Between ages 2 and 5, the fat intake in children’s diets may be reduced gradually. This can be accomplished in part by switching from whole to low-fat milk and by incorporating more fruits, vegetables and whole grains in the diet. To help moderate calories in the diets of anyone over age 2, try these strategies:

  • Choose lean cuts of meat.
  • Choose low-fat or nonfat versions of dairy products.
  • Read and compare Nutrition Facts labels.
  • Instead of solid fats, use oils.
  • When preparing food, trim visible fat from meat.
  • Use cooking methods such as broiling, roasting, baking, steaming or grilling to cook foods.
  • Spoon fat from soups or meats after they have been chilled.
  • Substitute low-fat yogurt, sour cream or cottage cheese for sour cream and mayonnaise.

Here’s a health-promoting twist on a kids’ favorite, macaroni and cheese.

Make-over Macaroni and Cheese

1 box macaroni and cheese (with the powdered cheese sauce)
2 tablespoons skim milk
2 ounces grated mozzarella cheese

Cook the noodles according to the package directions, omitting salt. Drain, then add milk and cheese instead of butter or margarine called for on the package. Mix well to coat evenly. Add contents of the cheese sauce packet; mix well. Serve immediately.

Makes four 1/2-cup servings. Each serving contains 230 calories, 5 grams (g) fat, 35 g carbohydrate, 12 g protein and 500 milligrams of sodium.

Seven Ways to Use Zucchini

Lock your car doors. Post a guard by your front steps. Keep a close eye on your purse or briefcase at work. Zucchini are back. If you don’t take some precautions, your car, front steps or bag might be filled with some of the long-necked green guests.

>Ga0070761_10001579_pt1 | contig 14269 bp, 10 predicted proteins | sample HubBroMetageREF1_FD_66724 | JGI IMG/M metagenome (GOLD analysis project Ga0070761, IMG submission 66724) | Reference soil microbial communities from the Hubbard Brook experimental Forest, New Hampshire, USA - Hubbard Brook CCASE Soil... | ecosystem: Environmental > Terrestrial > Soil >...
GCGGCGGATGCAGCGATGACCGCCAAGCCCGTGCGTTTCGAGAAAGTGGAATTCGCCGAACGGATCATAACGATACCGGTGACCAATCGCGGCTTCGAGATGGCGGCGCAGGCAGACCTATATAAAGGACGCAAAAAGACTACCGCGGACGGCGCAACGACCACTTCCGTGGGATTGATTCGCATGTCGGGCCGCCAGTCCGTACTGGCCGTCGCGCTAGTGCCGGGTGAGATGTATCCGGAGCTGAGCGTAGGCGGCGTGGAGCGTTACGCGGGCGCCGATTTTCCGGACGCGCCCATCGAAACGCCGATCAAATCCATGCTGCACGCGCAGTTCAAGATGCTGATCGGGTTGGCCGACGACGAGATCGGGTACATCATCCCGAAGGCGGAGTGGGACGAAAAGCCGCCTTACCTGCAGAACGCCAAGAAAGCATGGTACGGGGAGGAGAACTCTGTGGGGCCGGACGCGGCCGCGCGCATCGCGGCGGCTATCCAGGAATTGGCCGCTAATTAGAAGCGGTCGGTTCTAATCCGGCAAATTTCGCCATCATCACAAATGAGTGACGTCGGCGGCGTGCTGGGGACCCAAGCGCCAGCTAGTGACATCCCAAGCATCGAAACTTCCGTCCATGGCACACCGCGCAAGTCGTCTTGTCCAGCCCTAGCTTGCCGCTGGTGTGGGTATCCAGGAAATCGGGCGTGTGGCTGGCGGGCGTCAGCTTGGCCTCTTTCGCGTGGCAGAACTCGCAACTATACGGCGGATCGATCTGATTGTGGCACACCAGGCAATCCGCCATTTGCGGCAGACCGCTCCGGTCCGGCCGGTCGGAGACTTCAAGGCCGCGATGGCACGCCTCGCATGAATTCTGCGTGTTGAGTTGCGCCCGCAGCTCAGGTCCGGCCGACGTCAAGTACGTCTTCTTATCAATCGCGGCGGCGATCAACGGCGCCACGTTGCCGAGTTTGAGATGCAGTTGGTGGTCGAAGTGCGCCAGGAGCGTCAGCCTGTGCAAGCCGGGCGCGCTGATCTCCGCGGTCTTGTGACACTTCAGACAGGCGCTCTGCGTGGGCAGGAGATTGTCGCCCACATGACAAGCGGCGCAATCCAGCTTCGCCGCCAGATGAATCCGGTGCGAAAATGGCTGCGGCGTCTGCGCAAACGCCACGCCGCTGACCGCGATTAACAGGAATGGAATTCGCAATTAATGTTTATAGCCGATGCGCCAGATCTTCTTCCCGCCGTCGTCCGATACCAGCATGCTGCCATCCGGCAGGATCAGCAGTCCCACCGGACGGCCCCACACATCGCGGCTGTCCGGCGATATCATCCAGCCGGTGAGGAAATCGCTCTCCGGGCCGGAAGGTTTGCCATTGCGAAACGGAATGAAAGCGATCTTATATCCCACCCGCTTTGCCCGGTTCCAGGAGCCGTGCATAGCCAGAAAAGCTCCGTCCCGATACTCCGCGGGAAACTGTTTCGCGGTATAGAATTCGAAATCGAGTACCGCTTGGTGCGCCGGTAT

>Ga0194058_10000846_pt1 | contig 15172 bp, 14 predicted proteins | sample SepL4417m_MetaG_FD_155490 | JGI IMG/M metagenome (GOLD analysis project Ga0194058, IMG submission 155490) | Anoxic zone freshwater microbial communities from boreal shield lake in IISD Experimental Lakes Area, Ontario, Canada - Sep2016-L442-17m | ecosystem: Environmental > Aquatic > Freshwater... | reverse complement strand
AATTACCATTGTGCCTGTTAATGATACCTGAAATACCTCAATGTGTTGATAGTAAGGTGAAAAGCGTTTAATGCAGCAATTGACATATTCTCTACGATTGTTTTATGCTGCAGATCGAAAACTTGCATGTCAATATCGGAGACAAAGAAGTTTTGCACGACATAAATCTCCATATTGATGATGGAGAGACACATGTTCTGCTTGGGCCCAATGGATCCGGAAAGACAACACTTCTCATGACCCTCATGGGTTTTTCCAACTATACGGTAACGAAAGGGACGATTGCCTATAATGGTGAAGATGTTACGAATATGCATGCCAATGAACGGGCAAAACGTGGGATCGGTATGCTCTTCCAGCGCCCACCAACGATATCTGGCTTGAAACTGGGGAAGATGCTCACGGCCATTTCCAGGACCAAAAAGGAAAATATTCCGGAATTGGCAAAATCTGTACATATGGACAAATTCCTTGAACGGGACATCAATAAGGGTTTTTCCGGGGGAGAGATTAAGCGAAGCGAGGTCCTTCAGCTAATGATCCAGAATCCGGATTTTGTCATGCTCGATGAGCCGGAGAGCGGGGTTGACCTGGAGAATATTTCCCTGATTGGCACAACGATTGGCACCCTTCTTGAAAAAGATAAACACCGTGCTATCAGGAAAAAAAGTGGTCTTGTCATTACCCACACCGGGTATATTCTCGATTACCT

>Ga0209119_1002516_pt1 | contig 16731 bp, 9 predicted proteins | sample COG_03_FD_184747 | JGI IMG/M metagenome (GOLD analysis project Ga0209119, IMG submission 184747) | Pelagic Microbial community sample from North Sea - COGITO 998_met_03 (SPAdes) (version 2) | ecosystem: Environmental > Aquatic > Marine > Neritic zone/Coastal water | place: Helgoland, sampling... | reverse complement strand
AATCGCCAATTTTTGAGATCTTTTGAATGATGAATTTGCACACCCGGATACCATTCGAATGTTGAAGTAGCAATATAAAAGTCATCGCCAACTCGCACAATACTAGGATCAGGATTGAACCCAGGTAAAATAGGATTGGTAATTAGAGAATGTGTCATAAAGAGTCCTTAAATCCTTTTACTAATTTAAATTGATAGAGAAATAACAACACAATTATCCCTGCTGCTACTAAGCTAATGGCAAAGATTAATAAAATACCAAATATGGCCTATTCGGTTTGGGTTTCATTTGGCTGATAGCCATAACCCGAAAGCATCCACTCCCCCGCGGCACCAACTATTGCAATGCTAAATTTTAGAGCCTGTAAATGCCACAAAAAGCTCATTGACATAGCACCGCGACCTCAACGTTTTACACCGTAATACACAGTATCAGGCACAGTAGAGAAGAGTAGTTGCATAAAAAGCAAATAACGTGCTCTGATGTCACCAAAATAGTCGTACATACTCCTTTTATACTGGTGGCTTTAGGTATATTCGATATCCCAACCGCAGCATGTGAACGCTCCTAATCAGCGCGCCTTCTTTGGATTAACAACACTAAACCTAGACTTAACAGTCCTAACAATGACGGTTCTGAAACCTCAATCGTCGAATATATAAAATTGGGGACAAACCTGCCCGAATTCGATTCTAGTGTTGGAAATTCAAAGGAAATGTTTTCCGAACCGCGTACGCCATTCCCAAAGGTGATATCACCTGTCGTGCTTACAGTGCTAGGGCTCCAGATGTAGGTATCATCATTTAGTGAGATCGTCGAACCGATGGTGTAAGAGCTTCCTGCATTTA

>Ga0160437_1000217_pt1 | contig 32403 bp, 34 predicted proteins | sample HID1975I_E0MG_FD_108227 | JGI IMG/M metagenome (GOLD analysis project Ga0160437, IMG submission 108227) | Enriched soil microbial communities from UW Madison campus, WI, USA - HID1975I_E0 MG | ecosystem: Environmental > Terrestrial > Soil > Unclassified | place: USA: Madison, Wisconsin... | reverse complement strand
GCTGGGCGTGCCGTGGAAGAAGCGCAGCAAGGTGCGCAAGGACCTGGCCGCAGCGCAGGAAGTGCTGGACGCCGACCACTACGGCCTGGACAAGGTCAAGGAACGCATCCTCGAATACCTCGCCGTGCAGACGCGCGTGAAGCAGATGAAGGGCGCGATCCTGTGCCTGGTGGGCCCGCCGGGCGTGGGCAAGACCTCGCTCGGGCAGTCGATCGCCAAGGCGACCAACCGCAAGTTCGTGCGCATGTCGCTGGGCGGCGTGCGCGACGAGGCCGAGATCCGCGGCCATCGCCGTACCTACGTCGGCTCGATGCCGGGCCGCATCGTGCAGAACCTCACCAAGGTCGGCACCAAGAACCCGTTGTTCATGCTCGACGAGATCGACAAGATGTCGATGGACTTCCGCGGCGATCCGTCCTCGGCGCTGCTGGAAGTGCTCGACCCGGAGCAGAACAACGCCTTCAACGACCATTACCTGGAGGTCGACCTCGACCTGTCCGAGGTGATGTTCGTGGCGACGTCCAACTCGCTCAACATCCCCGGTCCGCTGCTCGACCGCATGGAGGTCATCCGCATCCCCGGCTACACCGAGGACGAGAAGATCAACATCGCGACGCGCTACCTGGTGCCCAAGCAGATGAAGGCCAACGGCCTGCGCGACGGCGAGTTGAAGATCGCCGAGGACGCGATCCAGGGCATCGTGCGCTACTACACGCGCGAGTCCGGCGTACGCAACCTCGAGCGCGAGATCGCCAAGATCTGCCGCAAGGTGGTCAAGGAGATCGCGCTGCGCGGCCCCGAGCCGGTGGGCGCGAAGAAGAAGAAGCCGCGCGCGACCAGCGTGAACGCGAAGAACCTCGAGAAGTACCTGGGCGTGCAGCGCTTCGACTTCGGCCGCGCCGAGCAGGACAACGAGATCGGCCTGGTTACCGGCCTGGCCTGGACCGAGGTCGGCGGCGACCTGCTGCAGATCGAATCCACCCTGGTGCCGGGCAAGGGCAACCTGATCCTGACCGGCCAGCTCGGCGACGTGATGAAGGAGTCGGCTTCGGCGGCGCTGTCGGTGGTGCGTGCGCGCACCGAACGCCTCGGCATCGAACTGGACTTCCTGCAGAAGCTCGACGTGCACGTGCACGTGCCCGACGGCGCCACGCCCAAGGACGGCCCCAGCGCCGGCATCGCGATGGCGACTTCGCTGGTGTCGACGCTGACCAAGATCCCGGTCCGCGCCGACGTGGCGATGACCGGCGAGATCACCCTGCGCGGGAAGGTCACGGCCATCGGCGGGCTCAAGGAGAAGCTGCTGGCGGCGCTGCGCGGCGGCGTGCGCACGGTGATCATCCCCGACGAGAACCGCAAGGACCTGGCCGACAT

That prolific summer squash can make people snicker at the mere mention of its name. Although it’s the recipient of countless wisecracks at this time of the year, zucchini are quite versatile on the menu. They can’t help that they grow so well.

Zucchini brings out creativity in chefs. Hundreds of recipes – and even entire cookbooks – are devoted to this relative of cucumbers and melons. Zucchini can be eaten raw or cooked. Salads, side dishes, breads and even cakes make use of this mild-tasting fruit (so designated because of its seeds) that’s used as a vegetable.

“Zucchini” comes from the Italian word “zucchino,” which means “small squash.” Some trace its history back to Mexican origins in 7000 B.C. Zucchini probably was part of the “three sisters” diet mainstays: corn, beans and squash. Early explorers found it interesting and brought it back to Europe.

Nutritionally, zucchini are very low in calories, mainly because they are composed of about 95 percent water. A serving, about half of a medium-size zucchini (approximately 3.5 ounces), contains only 20 calories, no fat, 1 gram of fiber and no sodium. A serving also provides one-fourth of the daily recommendation for vitamin C, plus some compounds the body can convert to vitamin A.

When choosing zucchini, look for a smooth squash with a dark green, shiny rind and no signs of injury. Smaller zucchini will be more tender than larger zucchini. Store zucchini in the refrigerator.